(ENS) MEXICO CITY --
from poor neighborhoods in the Mexico-U.S. border city of Ciudad Juarez, Chihuahua are being hospitalized and dying because of air pollution at levels within Mexico's current health standards, says a new study released by the Commission for Environmental Cooperation (CEC).
It is the first time a study has measured air pollution impacts on children living in poor conditions along the border. Investigators say that to prevent some of these child fatalities, the Mexican air pollution standards should be revised.
The CEC was established by Canada, Mexico and the United States to build cooperation among the three partners in implementing the North American Free Trade Agreement's (NAFTA) environmental accord.
"Children were being rushed to the hospital on days when no air quality alarms were sounding," says Dr. Matiana Ram’rez Aguilar, a co-investigator in the study from the National Institute of Public Health in Mexico City.
"This suggests that lower levels of ozone affect children's respiratory health and that action should be taken to revise Mexico's standards," she said at a press conference to launch the report.
Between 1997 and 2001, two Ciudad Juarez hospitals received 36,087 emergency visits from children younger than five suffering respiratory distress.
During the same time period, Mexico's health standard for ground level ozone, or smog, which requires that the government take action to improve air quality, was only exceeded 14 times.
Child mortality was linked to diesel truck emissions of tiny particles 10 micrometers or less in diameter (PM10), the research team found. In 2001, more than one million trucks crossed the border between Ciudad Juarez and El Paso, Texas.
Although airborne PM10 levels exceeded the legal standard on only a few occasions, nearly one in every three of the 696 children aged one month to one year who died during the study's five year period, were related to respiratory illness.
When levels of PM10 were elevated for two consecutive days, respiratory deaths among infants up to one year old in lower income families increased by 82 percent in the following days. But infants in families with higher income levels suffered no similar increase in mortality. Still, researchers caution, these estimates are based on only 41 deaths.
"Particulate matter appears to have an adverse effect on young children that are already susceptible because of their reduced capacity to metabolize toxic substances. They're also at higher risk because of social vulnerabilities related to poverty, malnutrition and poor environment," says Ram’rez. "Ozone, on the other hand, seems to act as an irritant among all children, and children with asthma."
The NAFTA has led to an increase in truck traffic at border points in Mexico, Canada and the United States. For residents of Ciudad Juarez, this means increased exposure to the pollution emitted from cars and trucks moving between Mexico and the United States. One of the main characteristics of Ciudad Juarez is the migratory flow across the border, mainly due to the increasing maquiladora industry and the rapid increase in the population with unplanned settlement, the study states.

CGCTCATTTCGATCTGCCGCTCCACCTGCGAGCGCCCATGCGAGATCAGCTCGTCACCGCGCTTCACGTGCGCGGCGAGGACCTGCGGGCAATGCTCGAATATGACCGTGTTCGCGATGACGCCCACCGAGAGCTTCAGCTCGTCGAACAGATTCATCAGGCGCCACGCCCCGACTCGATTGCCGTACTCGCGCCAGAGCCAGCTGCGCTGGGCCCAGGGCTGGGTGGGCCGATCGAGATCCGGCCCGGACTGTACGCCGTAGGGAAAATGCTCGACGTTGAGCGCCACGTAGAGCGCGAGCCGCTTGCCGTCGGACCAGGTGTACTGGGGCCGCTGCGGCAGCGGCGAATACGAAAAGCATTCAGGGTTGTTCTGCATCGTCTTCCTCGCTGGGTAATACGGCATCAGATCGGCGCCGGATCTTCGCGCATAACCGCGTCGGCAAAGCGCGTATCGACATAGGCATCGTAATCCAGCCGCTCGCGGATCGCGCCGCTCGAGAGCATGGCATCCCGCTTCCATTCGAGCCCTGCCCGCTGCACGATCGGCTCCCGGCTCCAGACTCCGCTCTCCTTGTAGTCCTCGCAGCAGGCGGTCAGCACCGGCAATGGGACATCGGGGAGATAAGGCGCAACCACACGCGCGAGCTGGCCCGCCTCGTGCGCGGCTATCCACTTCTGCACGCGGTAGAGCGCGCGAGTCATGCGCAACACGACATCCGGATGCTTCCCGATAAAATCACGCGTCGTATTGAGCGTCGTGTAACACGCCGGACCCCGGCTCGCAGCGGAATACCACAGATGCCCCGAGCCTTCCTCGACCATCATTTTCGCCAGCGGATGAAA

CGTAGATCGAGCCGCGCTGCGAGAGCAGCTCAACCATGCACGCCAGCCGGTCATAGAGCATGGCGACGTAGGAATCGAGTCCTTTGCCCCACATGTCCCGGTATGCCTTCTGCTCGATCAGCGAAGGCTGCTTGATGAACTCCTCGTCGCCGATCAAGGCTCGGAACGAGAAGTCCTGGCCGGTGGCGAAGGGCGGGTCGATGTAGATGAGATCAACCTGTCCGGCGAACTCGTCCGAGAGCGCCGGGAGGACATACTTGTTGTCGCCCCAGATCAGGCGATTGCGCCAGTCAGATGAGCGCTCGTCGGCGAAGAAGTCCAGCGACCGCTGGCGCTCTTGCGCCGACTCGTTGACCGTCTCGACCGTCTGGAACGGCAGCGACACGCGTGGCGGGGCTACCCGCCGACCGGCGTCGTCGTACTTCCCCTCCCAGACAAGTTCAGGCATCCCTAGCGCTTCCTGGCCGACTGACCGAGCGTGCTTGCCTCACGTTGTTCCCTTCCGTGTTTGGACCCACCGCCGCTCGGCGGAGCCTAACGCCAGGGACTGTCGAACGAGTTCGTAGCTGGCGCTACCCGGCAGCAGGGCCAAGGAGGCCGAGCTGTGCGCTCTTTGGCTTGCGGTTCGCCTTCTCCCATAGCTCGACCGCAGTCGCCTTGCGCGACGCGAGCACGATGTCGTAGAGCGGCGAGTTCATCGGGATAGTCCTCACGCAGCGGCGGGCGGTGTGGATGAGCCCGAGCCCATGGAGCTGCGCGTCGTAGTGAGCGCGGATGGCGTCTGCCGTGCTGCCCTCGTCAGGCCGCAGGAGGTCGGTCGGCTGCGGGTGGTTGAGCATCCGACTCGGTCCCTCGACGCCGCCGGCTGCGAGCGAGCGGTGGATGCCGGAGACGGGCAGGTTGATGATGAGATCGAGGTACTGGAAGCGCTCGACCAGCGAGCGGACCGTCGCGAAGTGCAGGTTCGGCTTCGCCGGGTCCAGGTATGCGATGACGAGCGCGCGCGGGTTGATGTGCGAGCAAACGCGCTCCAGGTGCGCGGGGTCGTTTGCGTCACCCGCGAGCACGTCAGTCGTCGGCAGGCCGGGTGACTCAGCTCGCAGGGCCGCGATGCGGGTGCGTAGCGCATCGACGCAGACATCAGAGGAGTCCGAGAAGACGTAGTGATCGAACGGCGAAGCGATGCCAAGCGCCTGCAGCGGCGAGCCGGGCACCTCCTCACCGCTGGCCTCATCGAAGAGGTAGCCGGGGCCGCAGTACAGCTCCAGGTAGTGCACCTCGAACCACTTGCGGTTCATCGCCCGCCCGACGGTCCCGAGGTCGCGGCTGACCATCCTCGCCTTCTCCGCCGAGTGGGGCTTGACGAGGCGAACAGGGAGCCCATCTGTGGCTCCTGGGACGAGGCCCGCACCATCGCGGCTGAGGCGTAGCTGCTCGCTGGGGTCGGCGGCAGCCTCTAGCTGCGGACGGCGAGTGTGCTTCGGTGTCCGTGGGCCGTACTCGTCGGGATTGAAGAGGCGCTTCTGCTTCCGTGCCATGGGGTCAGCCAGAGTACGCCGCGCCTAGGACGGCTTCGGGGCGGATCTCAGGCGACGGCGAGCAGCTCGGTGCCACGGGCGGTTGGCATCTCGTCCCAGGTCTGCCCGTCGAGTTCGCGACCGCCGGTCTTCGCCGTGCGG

Several of the roadways in this city of over one million people are deteriorated and others are unfinished. These situations produce severe traffic congestion and increased air pollution, which is made worse because of a deteriorated vehicle fleet.
Taking this exposure into account, a followup study in Ciudad Juarez measured air pollution from 28 school rooftops near busy highways and border traffic areas in the region, with field researchers testing the breath flow of 101 students.
Dr. Fernando Holguin, researcher at the Centers for Disease Control and Prevention in Atlanta, says, "Preliminary results suggest that in asthmatic children attending schools that are in close proximity to major roads, traffic density is associated with increased airway inflammation."
"Our results emphasize the need for the implementation of cost effective interventions to control existing air pollution problems and prevent the existing situation from worsening," the researchers advise.
Paul Miller, program coordinator for air quality at the CEC, said, "These results are not unique to Ciudad Juarez. Similar or even higher air pollution levels exist at other crossings along the Mexico-U.S. and Canada-U.S. borders."
Miller suggests that because three jurisdictions -- the states of Chihuahua, New Mexico and Texas -- share the same air, solutions to these air pollution problems "will have to come from cooperative efforts among federal, state, local and industry officials."
This city is representative of many Mexico-U.S. border cities with a growing population and poor environmental conditions and may also be representative of other urban populations in Mexico and other Latin American countries, the study's authors conclude. In addition, the air pollution levels observed in the study are commonly observed in many urban areas in the region.
Poverty, malnutrition and unhealthy environmental conditions are "highly prevalent," the authors say, "which may increase both exposure to contaminants and childrenŐs susceptibility to the effects of contaminants."
Read the full report "Health Impacts of Air Pollution on Morbidity and Mortality Among Children of Ciudad Juarez, Chihuahua, Mexico" online at:
November 11, 2003 (http://www.albionmonitor.com) All Rights Reserved. Contact firstname.lastname@example.org for permission to use in any format.
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